While few would argue economic times have been better, one positive indicator is that new vehicle sales were up here in 2011.
Nick Beyak, owner of Sunset Country Ford, noted the number of new vehicles registered in the Fort Frances market area, which stretches west to Rainy River, north to Nestor Falls, and east to Atikokan, was about eight percent higher than in 2010.
As of Nov. 30, a total of 847 new vehicles were registered. A total of 784 new vehicles were registered in 2010.
These included 699 trucks, SUVs, and vans and 148 cars. In 2010, the numbers were comprised of 636 trucks, SUVs, and vans and 148 cars.
When asked what the reason for the increased sales might be, Beyak noted that according to the Canadian Auto Dealers Association, vehicle prices—as a percentage of income—are at their lowest level in 25 years right now.
“There’s a lot of incentives on vehicles that everyone knows now,” he added. “A truck might list for $40,000 but you can get $10,000 off it, for example.
“So, as a percentage of income, the vehicle prices are their lowest in 25 years. I think that is a big factor,” Beyak stressed.
Specifically talking about trucks, Beyak said “all three manufacturers in this area have gotten aggressive on truck deals, and this is a big truck market, so that is a big reason for it, too.”
Another factor is an increased availability of credit, said Chad Avis of West End Motors.
“We’re finally starting to see an ease back in the credit. Credit availability is becoming easier again,” he explained.
“When the downturn happened in ’08, ’09, part of 2010, credit was pretty tight.
“And it slowly started to come back, and credit availability is there again for the consumer,” Avis noted.
Chris Hayes of MacDonald Motors agreed, noting both the availability of credit and lower interest rates have helped.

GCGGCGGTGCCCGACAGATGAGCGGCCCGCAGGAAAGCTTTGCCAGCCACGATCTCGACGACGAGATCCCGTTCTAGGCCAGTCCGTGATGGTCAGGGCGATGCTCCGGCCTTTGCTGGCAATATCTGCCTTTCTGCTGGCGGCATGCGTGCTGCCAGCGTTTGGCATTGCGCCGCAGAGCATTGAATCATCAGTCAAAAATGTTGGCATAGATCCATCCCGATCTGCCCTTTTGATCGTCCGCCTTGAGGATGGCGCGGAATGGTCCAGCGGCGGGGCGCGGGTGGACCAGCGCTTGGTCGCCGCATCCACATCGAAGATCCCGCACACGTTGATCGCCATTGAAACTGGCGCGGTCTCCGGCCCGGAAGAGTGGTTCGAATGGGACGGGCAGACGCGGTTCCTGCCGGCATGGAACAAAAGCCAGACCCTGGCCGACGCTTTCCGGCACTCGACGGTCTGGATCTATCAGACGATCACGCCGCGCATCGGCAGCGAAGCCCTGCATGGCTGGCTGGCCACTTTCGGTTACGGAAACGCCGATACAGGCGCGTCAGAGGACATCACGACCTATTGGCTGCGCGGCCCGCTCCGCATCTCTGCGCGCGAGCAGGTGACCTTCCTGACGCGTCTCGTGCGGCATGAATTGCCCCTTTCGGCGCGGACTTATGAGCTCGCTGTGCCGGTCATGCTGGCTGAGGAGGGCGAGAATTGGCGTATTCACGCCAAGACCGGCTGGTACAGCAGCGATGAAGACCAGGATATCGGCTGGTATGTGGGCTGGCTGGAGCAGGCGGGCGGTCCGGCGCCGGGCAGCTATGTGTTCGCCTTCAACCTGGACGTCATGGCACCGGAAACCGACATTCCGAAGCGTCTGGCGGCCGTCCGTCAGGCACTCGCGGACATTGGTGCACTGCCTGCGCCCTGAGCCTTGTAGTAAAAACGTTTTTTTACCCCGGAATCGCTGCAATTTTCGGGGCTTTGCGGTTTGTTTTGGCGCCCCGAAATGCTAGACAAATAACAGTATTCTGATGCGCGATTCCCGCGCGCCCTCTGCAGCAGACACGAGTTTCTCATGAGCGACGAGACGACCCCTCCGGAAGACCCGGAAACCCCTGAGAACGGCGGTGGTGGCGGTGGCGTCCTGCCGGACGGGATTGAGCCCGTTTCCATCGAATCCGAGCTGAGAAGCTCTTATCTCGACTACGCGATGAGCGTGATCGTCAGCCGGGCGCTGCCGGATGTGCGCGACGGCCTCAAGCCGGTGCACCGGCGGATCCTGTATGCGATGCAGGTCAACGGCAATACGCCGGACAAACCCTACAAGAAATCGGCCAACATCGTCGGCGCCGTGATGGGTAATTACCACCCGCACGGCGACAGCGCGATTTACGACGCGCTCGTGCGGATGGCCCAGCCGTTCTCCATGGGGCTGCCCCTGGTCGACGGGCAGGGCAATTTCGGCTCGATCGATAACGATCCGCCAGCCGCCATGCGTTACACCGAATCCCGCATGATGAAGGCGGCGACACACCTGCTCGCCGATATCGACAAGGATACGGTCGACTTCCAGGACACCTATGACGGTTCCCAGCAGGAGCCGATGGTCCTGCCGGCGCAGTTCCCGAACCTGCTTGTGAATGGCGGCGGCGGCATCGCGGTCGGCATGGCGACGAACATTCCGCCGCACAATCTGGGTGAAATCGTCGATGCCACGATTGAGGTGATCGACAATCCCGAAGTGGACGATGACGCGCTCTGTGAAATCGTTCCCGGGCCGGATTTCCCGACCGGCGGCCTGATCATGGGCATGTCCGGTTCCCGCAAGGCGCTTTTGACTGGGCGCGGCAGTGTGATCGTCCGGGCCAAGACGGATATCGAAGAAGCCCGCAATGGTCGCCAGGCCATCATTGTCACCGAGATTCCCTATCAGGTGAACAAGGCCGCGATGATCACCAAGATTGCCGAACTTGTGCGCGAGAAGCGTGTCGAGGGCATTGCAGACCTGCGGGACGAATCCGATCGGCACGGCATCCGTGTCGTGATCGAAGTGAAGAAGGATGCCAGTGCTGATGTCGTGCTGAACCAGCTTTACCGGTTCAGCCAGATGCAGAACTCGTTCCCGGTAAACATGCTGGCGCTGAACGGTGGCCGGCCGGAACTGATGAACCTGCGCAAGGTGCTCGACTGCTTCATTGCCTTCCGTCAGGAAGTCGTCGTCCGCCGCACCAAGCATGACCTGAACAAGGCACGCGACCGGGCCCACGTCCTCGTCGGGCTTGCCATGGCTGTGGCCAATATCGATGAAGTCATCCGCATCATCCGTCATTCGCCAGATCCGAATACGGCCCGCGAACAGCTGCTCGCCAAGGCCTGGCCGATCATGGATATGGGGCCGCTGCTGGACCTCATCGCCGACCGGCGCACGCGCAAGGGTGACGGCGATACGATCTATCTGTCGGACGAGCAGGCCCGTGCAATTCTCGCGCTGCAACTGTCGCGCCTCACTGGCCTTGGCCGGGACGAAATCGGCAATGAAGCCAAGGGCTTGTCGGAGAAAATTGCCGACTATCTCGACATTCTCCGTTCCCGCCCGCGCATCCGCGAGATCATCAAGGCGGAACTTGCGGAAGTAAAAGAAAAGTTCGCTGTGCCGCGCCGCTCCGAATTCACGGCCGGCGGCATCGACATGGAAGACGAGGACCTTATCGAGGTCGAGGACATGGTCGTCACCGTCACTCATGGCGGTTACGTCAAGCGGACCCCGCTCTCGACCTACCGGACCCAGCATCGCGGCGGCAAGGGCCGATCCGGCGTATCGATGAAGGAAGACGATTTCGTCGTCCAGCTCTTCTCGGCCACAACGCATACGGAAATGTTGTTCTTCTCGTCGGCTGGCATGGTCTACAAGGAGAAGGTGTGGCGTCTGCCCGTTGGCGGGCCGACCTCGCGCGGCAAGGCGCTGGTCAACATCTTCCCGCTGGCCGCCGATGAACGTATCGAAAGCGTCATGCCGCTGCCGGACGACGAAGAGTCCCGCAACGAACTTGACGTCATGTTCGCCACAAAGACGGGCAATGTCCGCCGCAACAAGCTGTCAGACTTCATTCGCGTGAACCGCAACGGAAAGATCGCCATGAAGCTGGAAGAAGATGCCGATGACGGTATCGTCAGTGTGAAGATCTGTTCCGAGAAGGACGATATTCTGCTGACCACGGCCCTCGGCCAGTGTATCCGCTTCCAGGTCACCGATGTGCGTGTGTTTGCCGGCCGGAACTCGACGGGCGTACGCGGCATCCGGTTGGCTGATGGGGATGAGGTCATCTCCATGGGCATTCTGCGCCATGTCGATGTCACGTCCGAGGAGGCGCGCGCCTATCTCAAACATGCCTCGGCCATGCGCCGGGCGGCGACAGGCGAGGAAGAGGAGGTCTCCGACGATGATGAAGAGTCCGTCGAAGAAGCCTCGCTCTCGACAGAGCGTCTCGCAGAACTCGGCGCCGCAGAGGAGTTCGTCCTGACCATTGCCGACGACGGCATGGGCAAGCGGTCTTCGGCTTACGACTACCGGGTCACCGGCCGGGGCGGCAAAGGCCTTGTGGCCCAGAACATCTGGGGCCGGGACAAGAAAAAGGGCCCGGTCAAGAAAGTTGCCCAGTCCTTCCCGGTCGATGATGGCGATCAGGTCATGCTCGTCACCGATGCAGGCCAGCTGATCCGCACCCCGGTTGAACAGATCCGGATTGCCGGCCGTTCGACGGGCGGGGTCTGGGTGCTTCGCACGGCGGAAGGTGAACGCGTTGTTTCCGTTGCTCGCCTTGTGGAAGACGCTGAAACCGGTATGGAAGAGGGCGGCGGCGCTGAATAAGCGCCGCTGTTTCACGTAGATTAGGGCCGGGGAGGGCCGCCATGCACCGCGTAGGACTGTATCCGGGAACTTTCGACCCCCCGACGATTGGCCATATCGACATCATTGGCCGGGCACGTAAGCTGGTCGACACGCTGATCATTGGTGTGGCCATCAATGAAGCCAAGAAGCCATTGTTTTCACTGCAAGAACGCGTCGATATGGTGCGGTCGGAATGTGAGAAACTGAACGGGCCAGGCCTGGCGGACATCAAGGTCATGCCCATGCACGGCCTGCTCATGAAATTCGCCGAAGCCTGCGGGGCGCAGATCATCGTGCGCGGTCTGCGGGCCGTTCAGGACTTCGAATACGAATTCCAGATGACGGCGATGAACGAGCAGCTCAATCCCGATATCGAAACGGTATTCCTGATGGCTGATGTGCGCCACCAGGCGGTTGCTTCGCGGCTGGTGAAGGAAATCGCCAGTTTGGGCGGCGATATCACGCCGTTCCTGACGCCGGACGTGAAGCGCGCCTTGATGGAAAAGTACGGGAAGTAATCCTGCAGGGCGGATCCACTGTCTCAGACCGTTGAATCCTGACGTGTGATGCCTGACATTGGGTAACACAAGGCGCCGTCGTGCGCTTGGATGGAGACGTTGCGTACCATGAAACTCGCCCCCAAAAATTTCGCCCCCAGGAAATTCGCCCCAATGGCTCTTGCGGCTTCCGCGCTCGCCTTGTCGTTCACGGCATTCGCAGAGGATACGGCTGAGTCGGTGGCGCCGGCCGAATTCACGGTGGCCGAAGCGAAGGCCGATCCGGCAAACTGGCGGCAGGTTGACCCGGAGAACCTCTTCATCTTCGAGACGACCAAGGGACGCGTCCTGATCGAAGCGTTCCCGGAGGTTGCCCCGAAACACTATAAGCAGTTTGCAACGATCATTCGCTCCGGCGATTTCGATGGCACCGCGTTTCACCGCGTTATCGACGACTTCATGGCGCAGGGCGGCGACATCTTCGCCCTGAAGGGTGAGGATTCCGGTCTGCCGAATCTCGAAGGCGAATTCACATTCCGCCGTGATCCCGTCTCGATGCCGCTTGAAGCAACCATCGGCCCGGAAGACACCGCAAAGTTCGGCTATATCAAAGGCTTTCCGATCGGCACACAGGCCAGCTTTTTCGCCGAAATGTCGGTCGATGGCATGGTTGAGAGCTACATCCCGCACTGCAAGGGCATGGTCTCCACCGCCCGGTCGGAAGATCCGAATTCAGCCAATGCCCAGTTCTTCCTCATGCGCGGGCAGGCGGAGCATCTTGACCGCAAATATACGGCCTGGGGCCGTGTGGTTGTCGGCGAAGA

Still another factor is that “a lot of re-designed products from the manufacturers are getting people back in the market,” said Beyak, adding vehicles are coming out with updated technologies in them, like Bluetooth, navigation systems, blindspot monitoring, and the ability to parallel park on their own.
“People think, ‘You know what? My five- or six-year-old vehicle is kind of dated. It’s starting to clunk, it’s starting to do this or that.
“It’s starting to cost me a bit of money, so I am going to go look at this other [vehicle] because it has these added things,’” he remarked.
“Then they see the value, how much prices have come down, and they’re getting newer technologies, it’s easier for them to justify to themselves that it’s a good time to buy a car.”
Yet another factor is that some of the local dealerships stocked more vehicles in 2011.
“People seeing them on the lots, they’ll pop in and ask about something they might like,” reasoned Beyak.
“If there’s not as much inventory, they might not stop.
“I think that had something to do with it because I noticed everyone in town—ourselves and the other two—stocked up with more inventory than normal, so that was good,” Beyak added.
“I know, myself, we’re carrying a little more inventory than in the downturn of 2008-09, just due to the general economic conditions being better and sales being up,” agreed Avis.
“I think everybody was carrying a little bit more inventory.”
“We’ve always kept a fairly large inventory, so I don’t that’s affected us a whole bunch,” disagreed Hayes. “But definitely the incentives have helped, and the fact that we’re just putting out a better product.”
Beyak clarified the numbers show how many new vehicles were registered in the Fort Frances market area.
So while it’s true the numbers include a customer who bought a new vehicle elsewhere and brought it back here to register it, it also is true that if a local dealer sold a truck to someone from out of town, who then registered it in, say, Dryden, it would not count.
“They kind of balance each other out, those ones, so it’s a pretty accurate number,” he remarked.
As well, the numbers only are reflective of sales up to the end of November, as the figures up to Dec. 31 haven’t been put out yet.
Looking at the year ahead, Beyak said he feels 2012 will continue to be a good year for vehicle sales here.
“I think it’s only going to get better. I think the demand is going to increase,” he noted.
“I think vehicles are only going to be more innovative and the deals are going to continue, so I think the sales are going to increase again for this year.”
Avis isn’t quite as optimistic.
“Right now, I don’t think it’s going to be as good as what we saw in 2010-11. That’s my own personal feeling going forward,” he said.
“Industry-wide, it might be, but locally, with everything happening in the economy, and I guess, how strong the sales have been in the last two years, I think 2012 might take a little bit of a dip as opposed to what we’ve seen in the past two years,” Avis added.